How often do you spend too long time on a piece of work but as soon as it’s shared, others are quick to point out inconsistencies in the argument, or spot the typo which you’ve long since missed?
Secondly, what is the best way to find out if two people in a room share a birthday? A software engineer may well propose a solution that requires extracting and verifying participants dates of births from various databases before sorting them in date order using an algorithm, and then finding matching pairs using another algorithm, before counting any matches and giving total. That could easily be half a day’s work, the majority of which consists of getting the data in the first place. Alternatively you could just ask everybody to stand up and talk to each other and form a circle in order of their birthday and see what happens. That takes, in my experience about one minute.
An audience enhances any algorithm.
Lastly, why is it that open source software is often higher quality code than that produced in a closed or proprietary environment. It is well document that the reason is precisely because a) more people have contributed to it and helped to iron out the bugs and b) people tend to do better work if they know it will be reviewed by their peers.
The point I’m making is that we too often overcomplicate stuff simply because we try to do too much on our own. Collaboration is scary as we all don’t want to look foolish, which is perfectly understandable, but often completely counter productive.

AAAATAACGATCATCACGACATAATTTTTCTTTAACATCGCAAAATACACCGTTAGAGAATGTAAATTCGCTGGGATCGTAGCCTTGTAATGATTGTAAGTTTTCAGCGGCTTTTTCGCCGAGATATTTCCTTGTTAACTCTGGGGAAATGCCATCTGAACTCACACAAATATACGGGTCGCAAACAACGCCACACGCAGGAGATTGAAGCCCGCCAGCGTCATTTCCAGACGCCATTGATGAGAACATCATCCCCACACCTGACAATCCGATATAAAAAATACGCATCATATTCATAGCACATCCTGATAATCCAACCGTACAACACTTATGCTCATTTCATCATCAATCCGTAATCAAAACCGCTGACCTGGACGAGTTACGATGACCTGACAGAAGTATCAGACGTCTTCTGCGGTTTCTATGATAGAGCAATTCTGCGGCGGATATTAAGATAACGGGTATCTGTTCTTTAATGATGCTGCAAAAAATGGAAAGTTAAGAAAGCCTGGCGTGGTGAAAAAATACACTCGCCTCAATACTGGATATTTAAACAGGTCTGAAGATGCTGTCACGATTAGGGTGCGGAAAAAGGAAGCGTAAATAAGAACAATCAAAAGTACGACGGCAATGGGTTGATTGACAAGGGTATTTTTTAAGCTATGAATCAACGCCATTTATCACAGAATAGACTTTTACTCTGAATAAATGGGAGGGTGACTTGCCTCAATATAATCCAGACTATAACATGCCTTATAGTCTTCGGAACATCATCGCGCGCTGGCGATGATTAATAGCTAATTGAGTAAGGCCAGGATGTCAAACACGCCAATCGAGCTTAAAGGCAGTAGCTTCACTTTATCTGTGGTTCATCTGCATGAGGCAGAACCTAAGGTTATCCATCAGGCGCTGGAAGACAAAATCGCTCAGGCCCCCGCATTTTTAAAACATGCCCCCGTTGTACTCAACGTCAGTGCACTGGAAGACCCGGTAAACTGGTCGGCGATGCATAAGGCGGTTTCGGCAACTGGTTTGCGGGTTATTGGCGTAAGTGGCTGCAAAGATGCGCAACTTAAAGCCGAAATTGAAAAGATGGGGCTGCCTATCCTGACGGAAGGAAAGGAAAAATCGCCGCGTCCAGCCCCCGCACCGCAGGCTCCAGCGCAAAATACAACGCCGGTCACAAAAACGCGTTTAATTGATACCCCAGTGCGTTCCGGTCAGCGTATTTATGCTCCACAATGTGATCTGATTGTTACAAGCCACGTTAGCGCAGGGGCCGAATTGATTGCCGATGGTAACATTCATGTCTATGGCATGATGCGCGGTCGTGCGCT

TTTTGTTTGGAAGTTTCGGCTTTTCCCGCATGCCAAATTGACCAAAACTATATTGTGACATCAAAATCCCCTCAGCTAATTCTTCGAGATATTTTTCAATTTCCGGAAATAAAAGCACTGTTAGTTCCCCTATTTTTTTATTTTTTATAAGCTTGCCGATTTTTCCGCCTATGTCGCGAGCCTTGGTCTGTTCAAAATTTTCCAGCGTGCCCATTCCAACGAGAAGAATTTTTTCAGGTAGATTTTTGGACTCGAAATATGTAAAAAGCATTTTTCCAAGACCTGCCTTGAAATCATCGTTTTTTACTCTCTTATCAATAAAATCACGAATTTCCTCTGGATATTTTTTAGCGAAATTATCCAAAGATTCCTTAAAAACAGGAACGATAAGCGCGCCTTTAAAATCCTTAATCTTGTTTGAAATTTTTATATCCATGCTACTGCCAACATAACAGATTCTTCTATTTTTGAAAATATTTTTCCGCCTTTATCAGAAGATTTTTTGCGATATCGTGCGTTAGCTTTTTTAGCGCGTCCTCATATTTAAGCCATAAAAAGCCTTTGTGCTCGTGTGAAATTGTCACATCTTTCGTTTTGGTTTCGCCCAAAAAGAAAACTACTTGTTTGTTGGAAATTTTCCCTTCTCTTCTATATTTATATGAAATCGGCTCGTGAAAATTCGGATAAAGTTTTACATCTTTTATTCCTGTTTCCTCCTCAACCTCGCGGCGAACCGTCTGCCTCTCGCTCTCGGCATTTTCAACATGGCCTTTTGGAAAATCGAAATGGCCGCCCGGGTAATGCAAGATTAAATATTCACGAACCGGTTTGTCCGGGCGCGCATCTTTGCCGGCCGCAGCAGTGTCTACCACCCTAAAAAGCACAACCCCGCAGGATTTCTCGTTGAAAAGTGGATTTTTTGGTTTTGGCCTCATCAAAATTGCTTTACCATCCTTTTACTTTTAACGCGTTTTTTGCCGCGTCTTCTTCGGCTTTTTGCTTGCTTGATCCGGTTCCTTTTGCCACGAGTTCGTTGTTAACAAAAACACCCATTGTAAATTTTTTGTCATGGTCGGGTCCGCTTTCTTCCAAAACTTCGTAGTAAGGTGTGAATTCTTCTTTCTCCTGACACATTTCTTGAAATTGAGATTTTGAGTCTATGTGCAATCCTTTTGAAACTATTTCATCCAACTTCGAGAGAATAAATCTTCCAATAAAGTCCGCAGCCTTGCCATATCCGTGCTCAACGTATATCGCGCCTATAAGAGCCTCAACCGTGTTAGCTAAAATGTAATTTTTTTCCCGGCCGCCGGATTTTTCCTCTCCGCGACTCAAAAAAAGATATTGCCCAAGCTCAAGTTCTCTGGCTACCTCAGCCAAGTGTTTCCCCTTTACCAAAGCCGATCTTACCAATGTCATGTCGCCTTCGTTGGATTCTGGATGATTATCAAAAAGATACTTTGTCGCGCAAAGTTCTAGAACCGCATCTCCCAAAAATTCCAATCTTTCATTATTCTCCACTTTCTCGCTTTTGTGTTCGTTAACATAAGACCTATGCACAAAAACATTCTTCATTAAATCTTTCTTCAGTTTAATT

I was reminded of these points yesterday in a workshop yesterday where we were exploring what the innovation opportunities are in a particular sector. The morning consisted of a very high level discussion so by the time that lunch time came along I was tempted to sneak off and make better use of the time elsewhere. However a chance conversation over lunch persuaded me to stick around a little longer and see what happened and sure enough in the afternoon a small group of us had an incredibly productive session where we got to a really interesting place, building on one of the themes emerging from the morning, that was much more specific and really quite exciting.
It reminded me that there is nothing quite like being in full view of an engage audience to get real time feedback on whether what you are doing is right or wrong, or good or bad. We all spend far too long in our own heads wondering about whether to go left or right, and actually an open and honest conversation with the right group of others can be so much more productive.
And when it comes to innovation there is a lot to be said for transparency to help your audience create and shape the decisions you are making. The danger of course is that the audience, becomes a mob, and a herd like mentality kicks in but even that can work in your favour if you channel it the right way.
The best trick we’ve learned is to ask open and interesting questions, and then give everybody a little bit of time to capture their own personal responses individually, and then empower everybody to speak freely and bounce ideas off each other.
The art of collaborative innovation in is to lower your standards (at first).
The perfect algorithm is like the search for happiness, is a worthy ambition almost certainly doomed to fail. The best algorithm I’ve seen is a group of smart people with the right tools and the right behaviours to work together. You can work much faster together and be prepared to look a little stupid sometimes (but not as often as you might think) and be open to changing your mind in light of new information. And then respond quickly to what people say to make them better.
So bring your algorithms out into the open, and learn from your mistakes and leave room for the contributions of others to make them better.
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